Visibility bidding options

Bid strategies focused on visibility are for when you want your ads to be seen but are less concerned about what action the viewer of the ad will take. Here are the bid strategies for focusing on visibility:

Target Impression Share – This strategy only applies to search ad campaigns. It allows Google to automate your bidding for the goal of receiving a specified level and amount of ad visibility on search results pages. The three options for specified visibility are: The absolute top of the page, the top of the page, or anywhere on the page of Google search results. Keep in mind that there are only a limited number of searches on any given topic per day on Google. The metric of impression share relates to the percentage of those searches in which your ad is visible. For example, you could choose an Impression Share target of 75% on the absolute top of the page. The system will then set your bids automatically to achieve this goal.

CPM – CPM means “cost-per-1,000-impressions”. With this strategy, you’ll bid the maximum you’re willing to pay for every 1,000 impressions received on the Google Display Network or YouTube.

tCPM – This strategy is available for some video campaigns. It allows you to tell the system your desired cost per 1,000 impressions of your video ad. It optimizes for unique reach, meaning it attempts to show the ad to as many unique individuals as possible.

vCPM – This strategy is similar to CPM, except it only counts viewable impressions. (With CPM bidding, ads can get impressions without actually being seen on a screen, such as when someone doesn’t scroll down far enough.)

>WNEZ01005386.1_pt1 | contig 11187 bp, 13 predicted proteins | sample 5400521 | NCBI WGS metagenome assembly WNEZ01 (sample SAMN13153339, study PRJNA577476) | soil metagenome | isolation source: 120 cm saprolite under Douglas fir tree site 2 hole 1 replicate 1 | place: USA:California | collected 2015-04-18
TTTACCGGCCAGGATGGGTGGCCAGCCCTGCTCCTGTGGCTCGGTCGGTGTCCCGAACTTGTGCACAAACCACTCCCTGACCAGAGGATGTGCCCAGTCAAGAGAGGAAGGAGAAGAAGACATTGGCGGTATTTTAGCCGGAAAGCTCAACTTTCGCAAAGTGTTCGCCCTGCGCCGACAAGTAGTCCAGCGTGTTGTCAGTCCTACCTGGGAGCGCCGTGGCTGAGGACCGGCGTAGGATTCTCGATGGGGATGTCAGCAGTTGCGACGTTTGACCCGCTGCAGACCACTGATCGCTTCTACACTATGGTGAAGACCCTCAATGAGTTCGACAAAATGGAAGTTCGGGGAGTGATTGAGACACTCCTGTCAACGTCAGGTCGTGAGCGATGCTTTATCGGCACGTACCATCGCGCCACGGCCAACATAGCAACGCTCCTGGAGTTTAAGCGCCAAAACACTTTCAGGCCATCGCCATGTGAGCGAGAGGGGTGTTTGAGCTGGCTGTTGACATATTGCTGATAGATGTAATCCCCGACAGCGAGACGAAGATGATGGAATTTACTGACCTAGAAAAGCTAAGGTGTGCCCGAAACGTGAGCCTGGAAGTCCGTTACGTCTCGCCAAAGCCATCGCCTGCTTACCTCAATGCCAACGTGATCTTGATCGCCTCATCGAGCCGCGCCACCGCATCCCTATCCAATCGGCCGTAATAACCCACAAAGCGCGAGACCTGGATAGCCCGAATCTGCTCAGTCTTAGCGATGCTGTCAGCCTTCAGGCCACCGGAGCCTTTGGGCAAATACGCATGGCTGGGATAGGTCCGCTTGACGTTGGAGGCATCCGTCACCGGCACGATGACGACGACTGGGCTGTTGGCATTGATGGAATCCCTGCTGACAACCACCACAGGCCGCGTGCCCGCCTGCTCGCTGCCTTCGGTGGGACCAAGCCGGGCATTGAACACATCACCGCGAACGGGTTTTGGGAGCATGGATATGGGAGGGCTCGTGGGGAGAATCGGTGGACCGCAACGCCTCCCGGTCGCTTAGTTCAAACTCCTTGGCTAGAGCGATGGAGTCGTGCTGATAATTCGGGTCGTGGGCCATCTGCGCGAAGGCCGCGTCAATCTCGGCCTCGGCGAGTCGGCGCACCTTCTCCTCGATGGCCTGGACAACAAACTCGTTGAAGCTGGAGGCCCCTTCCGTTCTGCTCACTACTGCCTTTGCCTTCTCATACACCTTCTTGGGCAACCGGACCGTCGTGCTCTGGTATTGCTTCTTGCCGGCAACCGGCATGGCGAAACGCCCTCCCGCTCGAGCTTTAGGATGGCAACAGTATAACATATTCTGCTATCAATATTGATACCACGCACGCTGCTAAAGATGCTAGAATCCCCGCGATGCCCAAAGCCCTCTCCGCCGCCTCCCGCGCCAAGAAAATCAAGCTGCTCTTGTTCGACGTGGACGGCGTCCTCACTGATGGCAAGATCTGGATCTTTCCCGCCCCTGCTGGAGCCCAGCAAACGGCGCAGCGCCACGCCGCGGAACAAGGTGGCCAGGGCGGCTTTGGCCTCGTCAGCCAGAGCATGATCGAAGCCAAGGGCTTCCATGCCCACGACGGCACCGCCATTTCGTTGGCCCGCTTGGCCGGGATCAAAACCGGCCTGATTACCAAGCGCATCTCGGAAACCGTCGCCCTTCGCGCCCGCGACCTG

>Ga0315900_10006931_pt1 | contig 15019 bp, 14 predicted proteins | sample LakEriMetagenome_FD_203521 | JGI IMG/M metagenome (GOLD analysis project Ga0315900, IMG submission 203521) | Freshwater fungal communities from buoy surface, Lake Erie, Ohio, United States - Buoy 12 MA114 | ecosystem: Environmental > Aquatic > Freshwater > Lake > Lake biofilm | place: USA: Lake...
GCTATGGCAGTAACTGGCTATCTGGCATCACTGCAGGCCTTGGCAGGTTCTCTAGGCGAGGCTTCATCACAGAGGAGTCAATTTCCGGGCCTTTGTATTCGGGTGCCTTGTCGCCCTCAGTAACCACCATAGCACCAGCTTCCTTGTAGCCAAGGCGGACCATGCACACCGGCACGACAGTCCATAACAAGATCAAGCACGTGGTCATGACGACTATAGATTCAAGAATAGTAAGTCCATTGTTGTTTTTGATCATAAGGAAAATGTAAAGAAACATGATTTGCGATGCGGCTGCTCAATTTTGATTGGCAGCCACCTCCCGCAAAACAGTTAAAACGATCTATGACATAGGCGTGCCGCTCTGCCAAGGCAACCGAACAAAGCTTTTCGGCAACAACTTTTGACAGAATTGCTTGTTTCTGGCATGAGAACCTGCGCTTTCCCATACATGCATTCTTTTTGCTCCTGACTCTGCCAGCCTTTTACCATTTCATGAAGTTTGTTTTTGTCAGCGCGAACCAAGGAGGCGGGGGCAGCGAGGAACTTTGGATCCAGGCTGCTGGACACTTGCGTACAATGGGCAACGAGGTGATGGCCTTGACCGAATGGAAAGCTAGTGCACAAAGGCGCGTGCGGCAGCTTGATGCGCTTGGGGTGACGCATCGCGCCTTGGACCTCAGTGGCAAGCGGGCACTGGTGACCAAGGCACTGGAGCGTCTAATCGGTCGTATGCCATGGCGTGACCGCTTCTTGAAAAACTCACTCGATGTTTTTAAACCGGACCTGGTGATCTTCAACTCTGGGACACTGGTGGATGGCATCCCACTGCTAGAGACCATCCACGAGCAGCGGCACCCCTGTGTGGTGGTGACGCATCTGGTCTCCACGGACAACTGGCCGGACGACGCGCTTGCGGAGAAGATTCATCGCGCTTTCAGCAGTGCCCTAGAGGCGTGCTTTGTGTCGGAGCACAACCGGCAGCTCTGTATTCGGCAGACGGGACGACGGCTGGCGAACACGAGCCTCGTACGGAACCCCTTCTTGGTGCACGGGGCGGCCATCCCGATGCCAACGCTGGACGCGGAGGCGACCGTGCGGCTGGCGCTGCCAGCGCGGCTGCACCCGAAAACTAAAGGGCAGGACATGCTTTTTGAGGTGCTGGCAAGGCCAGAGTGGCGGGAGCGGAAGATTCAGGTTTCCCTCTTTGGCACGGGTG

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Views or interactions bidding

With some video ad campaigns, you can choose CPV (cost-per-view) bidding that focuses on views or interactions. For example, someone watching at least 30 seconds of a video (which is considered a view) or someone clicking on the URL link of a video ad (considered an interaction). For this strategy, you’ll enter the highest price you are willing to pay for a view or interaction. (Views and interactions are considered equal in terms of the bid and cost involved.)

Which bidding strategy should you choose?

The bid strategy you choose should be aligned with your advertising goals. Keep in mind that not all strategies are available for all campaign types. One thing you might want to do is test different strategies to see if the results improve. For example, if you have a campaign that uses the Maximize Clicks strategy, you could create a copy of that campaign and change the bidding strategy to Target CPA to see if it brings in better results. (It would be possible to have both campaigns running at the same time. Google would only show one of your ads in any given auction – the one with the higher ad rank.)

Google suggests that you consider these four possible goals when deciding on the bidding strategy for your campaign:

  • If you want visitors to take a direct action on your website and you have conversion tracking set up, consider using one of the Smart Bidding options.
  • If you want to get traffic to your website, perhaps choose CPC bidding.
  • If you want to focus on branding goals, perhaps choose vCPM bidding, which prioritizes impressions.
  • If you want to increase views or interactions with video ads, perhaps choose CPV or CPM bidding.

In closing

Bidding is an area of Google Ads that becomes more sophisticated and complicated over time. I hope this overview helped improve your understanding of the various options and why you might use them.